Cathay lets fly over Jetstar's plan to launch services from Hong Kong
Cathay Pacific has launched a blistering attack against Jetstar Hong Kong's bid for the right to launch services from the Asian city, claiming Hong Kong risks "losing out".
Hong Kong's flag carrier has lodged a formal objection with regulatory authorities in which it claims the budget airline would be in violation of the city's constitutional law because its principal place of business is in Australia, even though it has a local shareholder and managers.
"Any local franchise operation has local managers. This does not stop it from being controlled from overseas," Cathay Pacific said. "Management control of the Jetstar Hong Kong franchise rests in Australia."
Cathay Pacific said approval of Jetstar's application for a licence to operate services would "set a dangerous precedent by granting control of Hong Kong's hard-negotiated sovereign air traffic rights to a carrier that is nothing more than a franchise operation controlled by a foreign airline".
"The setting up of Jetstar Hong Kong is an attempt by a foreign carrier to gain access to Hong Kong's pool of traffic rights without a fair exchange of value to Hong Kong," it said.
"It is not in the best interests of Hong Kong."
Jetstar Hong Kong is a joint venture between Qantas, Shanghai-based China Eastern and more recently Shun Tak Holdings, the Hong Kong conglomerate founded by gambling and shipping billionaire Stanley Ho.
Qantas had originally slated the middle of this year for the launch of the budget offshoot, but delays in gaining regulatory approval have meant it is unlikely to get off the ground until at least December.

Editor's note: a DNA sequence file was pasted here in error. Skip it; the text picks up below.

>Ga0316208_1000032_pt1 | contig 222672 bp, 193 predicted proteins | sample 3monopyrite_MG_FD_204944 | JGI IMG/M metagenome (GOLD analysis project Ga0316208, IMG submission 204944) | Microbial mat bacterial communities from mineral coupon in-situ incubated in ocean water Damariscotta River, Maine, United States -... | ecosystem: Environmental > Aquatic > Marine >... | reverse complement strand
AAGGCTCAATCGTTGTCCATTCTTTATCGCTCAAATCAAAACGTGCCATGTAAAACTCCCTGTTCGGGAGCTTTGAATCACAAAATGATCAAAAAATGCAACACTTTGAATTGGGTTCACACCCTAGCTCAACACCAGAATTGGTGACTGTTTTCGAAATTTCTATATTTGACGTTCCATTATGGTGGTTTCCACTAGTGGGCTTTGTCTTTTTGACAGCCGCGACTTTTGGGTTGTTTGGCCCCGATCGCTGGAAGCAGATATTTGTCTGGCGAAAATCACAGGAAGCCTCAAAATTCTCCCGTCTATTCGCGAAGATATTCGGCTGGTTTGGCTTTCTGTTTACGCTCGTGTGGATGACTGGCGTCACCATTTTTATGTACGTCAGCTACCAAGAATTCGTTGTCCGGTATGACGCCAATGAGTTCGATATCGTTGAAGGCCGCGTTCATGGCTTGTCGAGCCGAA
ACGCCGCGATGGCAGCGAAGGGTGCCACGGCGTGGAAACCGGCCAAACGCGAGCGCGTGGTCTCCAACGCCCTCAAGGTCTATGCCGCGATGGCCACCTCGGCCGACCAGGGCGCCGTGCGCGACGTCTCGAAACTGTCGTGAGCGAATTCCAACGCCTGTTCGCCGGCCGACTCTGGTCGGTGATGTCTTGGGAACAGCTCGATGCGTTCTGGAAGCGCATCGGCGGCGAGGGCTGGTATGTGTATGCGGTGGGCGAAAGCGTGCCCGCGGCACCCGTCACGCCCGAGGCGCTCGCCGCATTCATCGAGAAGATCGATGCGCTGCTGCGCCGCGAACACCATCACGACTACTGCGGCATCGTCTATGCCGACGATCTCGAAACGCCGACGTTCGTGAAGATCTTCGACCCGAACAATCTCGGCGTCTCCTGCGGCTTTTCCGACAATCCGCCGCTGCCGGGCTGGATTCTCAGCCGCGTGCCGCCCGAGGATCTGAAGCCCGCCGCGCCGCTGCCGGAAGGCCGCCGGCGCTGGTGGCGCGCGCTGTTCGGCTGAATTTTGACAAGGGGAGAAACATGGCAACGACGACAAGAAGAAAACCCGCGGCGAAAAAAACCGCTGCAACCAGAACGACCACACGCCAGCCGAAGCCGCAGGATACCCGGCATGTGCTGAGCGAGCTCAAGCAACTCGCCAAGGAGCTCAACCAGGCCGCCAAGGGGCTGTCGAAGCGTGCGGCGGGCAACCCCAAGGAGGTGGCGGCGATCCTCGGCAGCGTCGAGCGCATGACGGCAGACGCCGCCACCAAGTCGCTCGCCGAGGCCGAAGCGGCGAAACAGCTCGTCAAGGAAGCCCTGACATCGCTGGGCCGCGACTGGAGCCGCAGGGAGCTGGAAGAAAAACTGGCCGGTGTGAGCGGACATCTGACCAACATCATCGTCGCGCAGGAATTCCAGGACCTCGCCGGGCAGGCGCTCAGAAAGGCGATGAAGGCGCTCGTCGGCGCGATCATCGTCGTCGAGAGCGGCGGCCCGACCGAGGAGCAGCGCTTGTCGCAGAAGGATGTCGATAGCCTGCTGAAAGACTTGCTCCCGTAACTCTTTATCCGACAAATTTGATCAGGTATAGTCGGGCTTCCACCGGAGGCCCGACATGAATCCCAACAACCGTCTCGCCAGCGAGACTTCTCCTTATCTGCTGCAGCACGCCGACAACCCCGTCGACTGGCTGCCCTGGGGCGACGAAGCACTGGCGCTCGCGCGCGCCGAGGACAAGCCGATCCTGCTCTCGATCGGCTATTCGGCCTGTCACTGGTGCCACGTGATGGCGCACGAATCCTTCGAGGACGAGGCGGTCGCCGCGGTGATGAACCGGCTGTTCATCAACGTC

Cathay's formal objection is far stronger than a statement it made late last month.
It also claimed in its latest attack that giving Jetstar Hong Kong approval to fly would "severely weaken" the city's ability to negotiate with foreign governments for the expansion of air services.
"Doing so would also open the door to similar attempts to grab Hong Kong's air traffic rights by other foreign airlines based in rival aviation hubs to Hong Kong," Cathay said.
Cathay's subsidiary airline, Dragonair, has also filed a formal objection, claiming Jetstar would not make the best use of the few remaining landing slots at the city's busy airport.
Jetstar has said it was confident the Hong Kong offshoot would meet all the requirements for approval, including that concerning its principal place of business.
In a boost to its bargaining position, Jetstar Hong Kong last month named Pansy Ho, one of the richest women in Hong Kong and the daughter of Mr Ho, as its chairwoman.
Separately, Australia's competition watchdog has chosen not to stop Air New Zealand from raising its stake in Virgin Australia by 6 per cent to 26 per cent.